Slack Bay

August 17, 2017

slack bay review

It has only been several years since Juliette Binoche last starred in a Bruno Dumont film, but Camille Claudel 1915 (2013) is so different to the director’s latest, Slack Bay, that it could be the work of a completely different film-maker. The artist, once catalogued by critics as a contributor to ‘New French Extremism,’ alongside other transgressive directors like Gaspar Noé, has moved away from the explicit ultra-violence of his earlier works to reveal himself as one with a distinctive comedic voice.

Li’l Quinquin (2014) was the first indication that Dumont had something different to show. The farcical detective story was an unlikely digression for the director, but one that showed that, much like Roy Andersson, he has a unique way of finding the ridiculous in the everyday. The film hung onto reality by a thread, introducing cows stuffed with dead body parts and an investigator clueless enough to make it seem like he had just wandered into the story from a nearby field.

Dumont takes these eccentricities even further with Slack Bay, a film that at times moves beyond slapstick into the fantastical. It is another detective story, albeit one with cannibals, miracles, and floating constabulary. Talking about the film, Dumont said, ‘I wanted to move visibly further away from the supposed naturalism that people have always conferred on my work, despite myself.’ The choice to abandon the mundane, then, was a conscious one for the director, who was ready to abandon the severe tone of his early work to find where this peculiar new path would take him.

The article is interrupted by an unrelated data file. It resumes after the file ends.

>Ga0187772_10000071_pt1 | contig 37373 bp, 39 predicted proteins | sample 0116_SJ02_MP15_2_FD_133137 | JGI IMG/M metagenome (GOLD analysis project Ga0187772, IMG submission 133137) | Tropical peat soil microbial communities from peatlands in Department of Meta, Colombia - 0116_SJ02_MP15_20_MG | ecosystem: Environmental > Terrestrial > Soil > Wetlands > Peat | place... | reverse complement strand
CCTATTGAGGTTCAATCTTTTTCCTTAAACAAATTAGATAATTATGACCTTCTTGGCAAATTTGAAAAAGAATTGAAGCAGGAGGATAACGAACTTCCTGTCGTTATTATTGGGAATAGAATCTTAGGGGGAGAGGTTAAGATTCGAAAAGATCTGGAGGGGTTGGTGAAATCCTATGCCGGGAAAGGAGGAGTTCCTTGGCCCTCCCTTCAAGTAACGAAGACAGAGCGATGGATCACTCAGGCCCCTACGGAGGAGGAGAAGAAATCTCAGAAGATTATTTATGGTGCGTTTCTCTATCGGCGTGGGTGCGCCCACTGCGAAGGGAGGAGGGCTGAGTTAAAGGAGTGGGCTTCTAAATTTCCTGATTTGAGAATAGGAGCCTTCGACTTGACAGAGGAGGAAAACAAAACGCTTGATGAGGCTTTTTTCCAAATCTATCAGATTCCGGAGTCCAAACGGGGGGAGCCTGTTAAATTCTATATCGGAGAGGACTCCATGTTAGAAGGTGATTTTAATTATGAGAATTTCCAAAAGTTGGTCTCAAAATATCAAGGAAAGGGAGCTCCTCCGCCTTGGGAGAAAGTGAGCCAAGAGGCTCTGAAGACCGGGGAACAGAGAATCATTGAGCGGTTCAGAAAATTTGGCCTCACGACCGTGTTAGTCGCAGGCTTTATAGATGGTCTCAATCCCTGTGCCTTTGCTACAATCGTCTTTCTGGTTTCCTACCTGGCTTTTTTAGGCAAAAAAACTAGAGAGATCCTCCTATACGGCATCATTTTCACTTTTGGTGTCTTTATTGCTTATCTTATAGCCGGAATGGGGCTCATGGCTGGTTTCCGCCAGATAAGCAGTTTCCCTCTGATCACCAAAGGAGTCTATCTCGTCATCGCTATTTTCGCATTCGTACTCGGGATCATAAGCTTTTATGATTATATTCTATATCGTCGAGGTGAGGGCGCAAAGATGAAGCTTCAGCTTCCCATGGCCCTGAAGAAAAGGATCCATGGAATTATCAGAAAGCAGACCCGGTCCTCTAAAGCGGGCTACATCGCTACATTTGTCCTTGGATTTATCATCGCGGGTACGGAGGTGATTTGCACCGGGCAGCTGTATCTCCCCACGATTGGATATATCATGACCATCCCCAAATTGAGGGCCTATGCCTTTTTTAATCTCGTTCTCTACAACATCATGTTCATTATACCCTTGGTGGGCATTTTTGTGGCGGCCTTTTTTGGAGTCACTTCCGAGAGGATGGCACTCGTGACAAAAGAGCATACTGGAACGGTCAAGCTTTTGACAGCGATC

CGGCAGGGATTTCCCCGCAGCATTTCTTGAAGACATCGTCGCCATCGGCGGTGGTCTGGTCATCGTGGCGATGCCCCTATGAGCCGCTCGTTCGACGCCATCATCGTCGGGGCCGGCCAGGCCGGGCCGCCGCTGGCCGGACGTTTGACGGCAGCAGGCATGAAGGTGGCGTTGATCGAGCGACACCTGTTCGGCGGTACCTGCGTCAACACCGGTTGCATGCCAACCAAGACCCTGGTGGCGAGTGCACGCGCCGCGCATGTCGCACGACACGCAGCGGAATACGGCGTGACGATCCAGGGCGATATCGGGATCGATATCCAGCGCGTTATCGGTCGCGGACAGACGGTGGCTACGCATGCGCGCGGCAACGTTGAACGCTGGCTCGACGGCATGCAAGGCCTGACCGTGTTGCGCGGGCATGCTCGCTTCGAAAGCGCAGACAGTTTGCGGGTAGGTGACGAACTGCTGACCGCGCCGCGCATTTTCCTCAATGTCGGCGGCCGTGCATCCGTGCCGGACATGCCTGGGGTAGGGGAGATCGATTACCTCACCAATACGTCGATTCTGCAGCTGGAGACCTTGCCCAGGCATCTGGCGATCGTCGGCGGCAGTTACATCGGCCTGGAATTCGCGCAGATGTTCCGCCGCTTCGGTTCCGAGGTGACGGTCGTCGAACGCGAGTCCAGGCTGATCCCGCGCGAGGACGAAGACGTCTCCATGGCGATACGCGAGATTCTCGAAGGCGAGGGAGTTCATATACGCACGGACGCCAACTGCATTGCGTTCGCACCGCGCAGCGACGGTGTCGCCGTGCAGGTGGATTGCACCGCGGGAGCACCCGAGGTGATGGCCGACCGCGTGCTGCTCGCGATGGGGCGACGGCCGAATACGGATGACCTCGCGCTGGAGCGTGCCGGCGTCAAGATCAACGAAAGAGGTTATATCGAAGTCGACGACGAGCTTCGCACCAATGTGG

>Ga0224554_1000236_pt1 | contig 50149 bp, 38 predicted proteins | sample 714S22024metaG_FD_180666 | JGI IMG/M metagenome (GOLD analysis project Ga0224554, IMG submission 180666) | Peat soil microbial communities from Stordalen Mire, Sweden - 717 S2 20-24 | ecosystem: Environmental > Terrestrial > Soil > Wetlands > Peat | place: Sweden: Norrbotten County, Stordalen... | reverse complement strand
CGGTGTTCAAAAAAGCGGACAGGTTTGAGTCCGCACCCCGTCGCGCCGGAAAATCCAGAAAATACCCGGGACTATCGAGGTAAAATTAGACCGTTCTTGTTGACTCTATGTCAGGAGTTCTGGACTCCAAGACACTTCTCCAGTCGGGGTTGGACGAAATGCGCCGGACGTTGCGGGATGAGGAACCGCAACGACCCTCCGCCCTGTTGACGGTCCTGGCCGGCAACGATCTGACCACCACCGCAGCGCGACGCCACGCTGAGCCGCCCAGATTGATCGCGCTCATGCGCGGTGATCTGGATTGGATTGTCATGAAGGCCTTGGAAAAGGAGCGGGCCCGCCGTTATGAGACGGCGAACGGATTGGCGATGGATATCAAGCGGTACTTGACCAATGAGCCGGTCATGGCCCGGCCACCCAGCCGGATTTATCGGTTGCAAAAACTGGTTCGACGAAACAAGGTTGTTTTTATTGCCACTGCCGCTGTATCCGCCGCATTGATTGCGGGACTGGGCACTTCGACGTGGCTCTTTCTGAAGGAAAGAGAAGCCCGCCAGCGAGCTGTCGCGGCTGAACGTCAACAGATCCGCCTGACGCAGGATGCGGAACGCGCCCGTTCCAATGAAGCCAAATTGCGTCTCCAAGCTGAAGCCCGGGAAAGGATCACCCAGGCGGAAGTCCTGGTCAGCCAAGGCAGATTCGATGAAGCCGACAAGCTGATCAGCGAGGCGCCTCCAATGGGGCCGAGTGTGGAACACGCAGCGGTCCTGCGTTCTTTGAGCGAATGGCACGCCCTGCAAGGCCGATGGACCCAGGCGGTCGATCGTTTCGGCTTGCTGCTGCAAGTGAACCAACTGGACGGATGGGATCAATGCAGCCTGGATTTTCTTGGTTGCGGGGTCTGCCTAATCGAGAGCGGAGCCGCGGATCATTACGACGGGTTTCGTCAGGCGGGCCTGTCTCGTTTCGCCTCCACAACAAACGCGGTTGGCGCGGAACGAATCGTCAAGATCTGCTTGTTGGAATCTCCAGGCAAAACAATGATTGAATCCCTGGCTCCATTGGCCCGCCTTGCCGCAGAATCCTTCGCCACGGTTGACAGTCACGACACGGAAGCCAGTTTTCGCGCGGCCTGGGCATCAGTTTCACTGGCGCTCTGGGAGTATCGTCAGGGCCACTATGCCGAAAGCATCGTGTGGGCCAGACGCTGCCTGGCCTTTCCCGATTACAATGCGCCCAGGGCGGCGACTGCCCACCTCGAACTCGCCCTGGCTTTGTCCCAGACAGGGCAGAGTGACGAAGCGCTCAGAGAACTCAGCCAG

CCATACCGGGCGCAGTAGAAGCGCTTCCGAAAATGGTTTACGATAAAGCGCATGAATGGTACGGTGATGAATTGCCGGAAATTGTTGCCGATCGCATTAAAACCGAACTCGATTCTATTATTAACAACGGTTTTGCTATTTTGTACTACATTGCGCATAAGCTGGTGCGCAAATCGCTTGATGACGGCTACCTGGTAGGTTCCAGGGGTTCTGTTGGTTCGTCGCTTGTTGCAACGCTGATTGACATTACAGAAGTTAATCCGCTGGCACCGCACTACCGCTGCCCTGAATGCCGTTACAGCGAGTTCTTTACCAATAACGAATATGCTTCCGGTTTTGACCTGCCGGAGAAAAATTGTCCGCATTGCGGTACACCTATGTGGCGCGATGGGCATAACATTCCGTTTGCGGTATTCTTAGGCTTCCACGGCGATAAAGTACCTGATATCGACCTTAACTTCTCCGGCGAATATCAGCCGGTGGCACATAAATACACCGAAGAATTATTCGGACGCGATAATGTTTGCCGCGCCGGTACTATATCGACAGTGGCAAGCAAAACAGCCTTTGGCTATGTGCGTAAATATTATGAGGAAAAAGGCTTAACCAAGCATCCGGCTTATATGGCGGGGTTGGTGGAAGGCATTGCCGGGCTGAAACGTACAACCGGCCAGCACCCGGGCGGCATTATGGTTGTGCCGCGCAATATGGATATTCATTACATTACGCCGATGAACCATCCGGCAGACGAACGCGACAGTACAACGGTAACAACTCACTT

The plot, when related in simple terms, sounds relatively mundane. In the summer of 1910, the mysterious disappearance of several tourists sets tongues wagging in the well-to-do beachfront villas of France’s Channel Coast. A couple of inept police detectives are called in to investigate. Witness to the case are the rich folk in the mansions above Slack Bay, and on the other side, the poorer families who make a living ferrying tourists across the water.

The Van Peteghems are one of the bourgeois families summering at their coastal mansion. André Van Peteghem (Fabrice Luchini) is the bumbling patriarch of the family, a man who seems to spend as much time on the floor as he does on his feet. His wife, Isabelle (Valeria Bruni Tedeschi), is as meek as her husband is dim-witted, but his sister Aude (Juliette Binoche), on the other hand, provides some balance with her outrageous taste for the dramatic.

If Slack Bay is a reinvention of Bruno Dumont as a director, it is equally transformative for Juliette Binoche. This star of world cinema, who we’re so used to seeing in bleak, weighty dramas like Krzysztof Kieślowski’s Three Colours trilogy, is unlike we’ve ever seen her before on screen.

She takes the character of Aude Van Peteghem, a fantastic comic creation, and amplifies her to such melodramatic proportions that it would seem ridiculous were it not for the oddness that unfolds around her. She is in a constant swoon, always in shock at the unfairness of the world, taking breaks from her self-pity only to fire barbs at the rest of her family. Her melodrama reaches its peak with a prolonged crying fit in the parlour, with André looking on uneasily, and a tremulous aria sung from the roof of the mansion, out to sea.

The slapstick of Slack Bay is somewhat alienating, at first. It’s the kind of film that rarely gets made these days, a comedy that wants to emulate – or at least evoke –  the physicality of geniuses like Buster Keaton and Pierre Étaix, but which is ever in danger of missing the mark with audiences as spectacularly as The Three Stooges remake (2012) did.